Today, I did one thing right.
Hey, pretty girl. I love your pink sneakers.
She had the widest smile, and her eyes were blue like the sea.
Sometimes, it’s still hard to talk about. Sometimes, the blame and guilt are so heavy that it feels like an anchor that’s attached to my foot, one that resides in the middle of quicksand. Sometimes, I can’t find the strength to step outside of it, so I find myself sitting in the middle, focused on taking the next breath…and then another. Sometimes, but not all the time.
“Sometimes” seems to be what we gravitate to, more often than “not all the time”. Why? Because its imprint on our bodies and souls is so profound, that it’s almost impossible not to. But, how do we learn to redirect our focus to “not all the time” and allow that to be where we go first? We make a decision to make a choice to do it differently.
It is not easy. There is no instant gratification when it comes to trauma. It takes time and energy and strength…some of which we do not know we have inside of us, until we are forced to find it.
“Sometimes”, it’s still hard to talk about my own journey through autism. “Sometimes”, when I recall being accused of being the cause of my baby boy’s pain and struggle. “Sometimes”, when I recall the faces at the mall that shoot grimaces towards me that cut directly through to my heart, as if I have done something to my baby to make him scream or as if he’s being “bad” and I’m a horrible parent for not punishing him. “Sometimes”, when I remember walking with and gently bouncing him for hours throughout the night, praying to GOD to help me soothe him, so we can both get just a little sleep. “Sometimes”, when he finally stopped crying, but went silent…lost in his own mind.
I was forced to find “not all the time”. I knew somewhere deep inside of me, that my son would be lost forever, if I did not find the strength inside of me to stay firmly planted in “not all the time”. My endurance and tenacity had to become so fierce, that nothing would stop me from asking questions, getting answers and doing the work. “Sometimes” gets lost, when we’re in the midst of the work that it takes to get to the place of “not all the time”.
It us took years. A lot of them. But, I stayed firmly planted in “not all the time”. I stayed diligent to the process, as if there was no other choice. When “sometimes” crept back in to my mind during an especially hard moment of watching my baby boy struggle, or having to defend myself or him, or long and exhausting therapy session after therapy session…I always found my way back to “not all the time”. I don’t know that I would have found my way there, if it wasn’t for the choice that I made to do whatever it took to help my baby out of his darkness.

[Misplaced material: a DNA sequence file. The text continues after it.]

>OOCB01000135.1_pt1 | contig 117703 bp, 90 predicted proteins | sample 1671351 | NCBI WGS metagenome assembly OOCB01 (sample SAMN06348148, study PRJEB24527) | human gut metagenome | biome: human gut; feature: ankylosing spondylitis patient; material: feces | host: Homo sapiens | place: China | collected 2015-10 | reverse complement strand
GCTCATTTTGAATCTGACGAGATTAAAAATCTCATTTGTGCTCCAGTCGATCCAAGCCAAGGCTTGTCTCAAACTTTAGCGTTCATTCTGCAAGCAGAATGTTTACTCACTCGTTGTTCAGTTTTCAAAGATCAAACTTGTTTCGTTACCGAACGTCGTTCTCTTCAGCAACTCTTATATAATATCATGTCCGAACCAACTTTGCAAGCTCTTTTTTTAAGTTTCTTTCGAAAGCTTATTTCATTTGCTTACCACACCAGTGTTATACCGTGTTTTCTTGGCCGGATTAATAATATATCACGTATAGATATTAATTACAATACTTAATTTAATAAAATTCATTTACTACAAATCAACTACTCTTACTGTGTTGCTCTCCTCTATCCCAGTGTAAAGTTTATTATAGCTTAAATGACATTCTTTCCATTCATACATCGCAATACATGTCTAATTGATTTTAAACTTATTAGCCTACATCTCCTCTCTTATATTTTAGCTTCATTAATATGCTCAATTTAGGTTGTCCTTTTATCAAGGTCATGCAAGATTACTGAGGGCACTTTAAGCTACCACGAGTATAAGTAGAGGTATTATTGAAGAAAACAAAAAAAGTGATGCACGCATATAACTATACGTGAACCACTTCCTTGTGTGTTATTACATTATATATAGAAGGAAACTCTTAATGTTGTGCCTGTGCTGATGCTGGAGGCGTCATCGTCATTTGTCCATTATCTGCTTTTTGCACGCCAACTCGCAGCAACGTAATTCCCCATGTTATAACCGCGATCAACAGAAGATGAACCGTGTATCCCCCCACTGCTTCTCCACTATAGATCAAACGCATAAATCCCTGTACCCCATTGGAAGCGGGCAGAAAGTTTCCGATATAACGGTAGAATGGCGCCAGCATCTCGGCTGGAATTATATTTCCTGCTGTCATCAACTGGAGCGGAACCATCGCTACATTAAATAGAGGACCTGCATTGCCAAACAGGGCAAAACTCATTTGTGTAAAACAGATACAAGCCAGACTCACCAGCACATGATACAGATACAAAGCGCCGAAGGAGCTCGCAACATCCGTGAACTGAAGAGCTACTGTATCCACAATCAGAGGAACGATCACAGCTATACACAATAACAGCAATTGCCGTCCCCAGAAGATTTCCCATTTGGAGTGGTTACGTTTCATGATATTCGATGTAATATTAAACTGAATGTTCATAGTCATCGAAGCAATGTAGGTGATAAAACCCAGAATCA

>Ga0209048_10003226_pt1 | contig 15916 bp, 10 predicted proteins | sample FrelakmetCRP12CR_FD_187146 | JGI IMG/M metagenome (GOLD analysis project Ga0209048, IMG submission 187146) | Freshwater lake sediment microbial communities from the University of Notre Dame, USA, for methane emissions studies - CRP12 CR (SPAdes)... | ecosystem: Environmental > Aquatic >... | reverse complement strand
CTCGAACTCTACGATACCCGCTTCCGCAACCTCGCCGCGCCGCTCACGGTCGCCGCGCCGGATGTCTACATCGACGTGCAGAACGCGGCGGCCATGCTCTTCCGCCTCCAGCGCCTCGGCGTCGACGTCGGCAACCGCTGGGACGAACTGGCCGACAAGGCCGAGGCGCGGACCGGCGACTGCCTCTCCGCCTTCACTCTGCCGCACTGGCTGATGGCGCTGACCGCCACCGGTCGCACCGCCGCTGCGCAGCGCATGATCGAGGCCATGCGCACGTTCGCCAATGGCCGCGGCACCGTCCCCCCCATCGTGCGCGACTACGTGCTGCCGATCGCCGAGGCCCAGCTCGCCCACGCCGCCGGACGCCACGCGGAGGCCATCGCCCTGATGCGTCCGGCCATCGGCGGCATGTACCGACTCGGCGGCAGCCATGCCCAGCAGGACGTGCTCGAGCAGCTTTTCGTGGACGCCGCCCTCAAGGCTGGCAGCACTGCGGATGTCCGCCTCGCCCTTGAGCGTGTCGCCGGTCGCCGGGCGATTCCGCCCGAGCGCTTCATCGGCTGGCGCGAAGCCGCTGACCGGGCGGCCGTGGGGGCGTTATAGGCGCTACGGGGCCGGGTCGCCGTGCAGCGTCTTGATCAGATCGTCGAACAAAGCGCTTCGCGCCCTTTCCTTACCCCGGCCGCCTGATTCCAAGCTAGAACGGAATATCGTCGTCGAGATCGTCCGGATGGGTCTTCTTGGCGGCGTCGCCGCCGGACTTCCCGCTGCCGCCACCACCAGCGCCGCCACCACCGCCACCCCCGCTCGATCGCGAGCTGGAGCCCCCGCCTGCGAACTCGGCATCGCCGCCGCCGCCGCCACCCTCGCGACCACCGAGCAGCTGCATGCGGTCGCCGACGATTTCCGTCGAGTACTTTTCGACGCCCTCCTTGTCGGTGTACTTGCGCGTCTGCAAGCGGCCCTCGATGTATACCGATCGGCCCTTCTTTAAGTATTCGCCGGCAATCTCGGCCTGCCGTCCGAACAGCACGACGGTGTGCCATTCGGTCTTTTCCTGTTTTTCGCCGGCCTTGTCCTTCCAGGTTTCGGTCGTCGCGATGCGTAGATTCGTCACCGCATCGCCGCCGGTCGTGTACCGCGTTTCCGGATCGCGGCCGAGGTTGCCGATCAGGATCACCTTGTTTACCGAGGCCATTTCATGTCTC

The truth is…we are human and we are forced to learn to grow through our trauma and develop coping skills. It is a different process for everyone. I learned how to find “not all the time” more often than “sometimes” because I need to stay hopeful, for him…and for me. Hope led me to “not all the time”. Hope led Luca to becoming the 10 year old boy today, that was once locked in his own mind, unable to speak and miserable in his own body….to a brilliant, talkative, amazing boy who LOVES life. Hope makes all things better. Hope leads us to healing. Hope leads us to “not all the time” more often than “sometimes”.
I hope you’re able to find “not all the time” more than “sometimes” and know that by being hopeful, you’re taking baby steps in the right direction. You’ll never get “there”, because it’s a journey that has no end. But, life does get better as we continue taking deliberate steps and making choices to stay hopeful.
Big love to you!
Blog contribution from Winging It: The Okay Mom Way
I have a beautiful little free spirit in my middle child. She plays hard, fights fierce, and loves with abandon. This strong willed little thing has taught me some big lessons.
Here are a handful:
1. You don't have to match. At all. Stripes, plaids, mismatched shoes; If it makes you happy put it on. Its an outfit, not a peace treaty.
2. Food. Is. Awesome. Like seriously awesome. Eat all the food, but only when you're hungry.
3. Forget dancing to your own beat. Step that shit up and create your own marching band. Life is short. Be fierce. Never apologize for letting your light shine. Shine that stuff everywhere, it makes the world a better place.
4. Enjoy the little stuff. The smallest things can bring the biggest joy. Take the time to stop and breathe it in. You'll be better for it.
5. Get dirty as much as possible. Lessons are learned when a little dirt and a lot of imagination meet. All good foundations have a solid layer of earth beneathe them.
6. Fall down. It's the only way you'll ever learn to get up again. Bruises aren't permanent. Walk it off. Scars give you character. Character gives you courage. In falling and failing, we often learn to fly.
7. Anger is healthy. It's necessary to be angry sometimes. What matters most is how you deal with that anger. Anger may be healthy, but hate is not.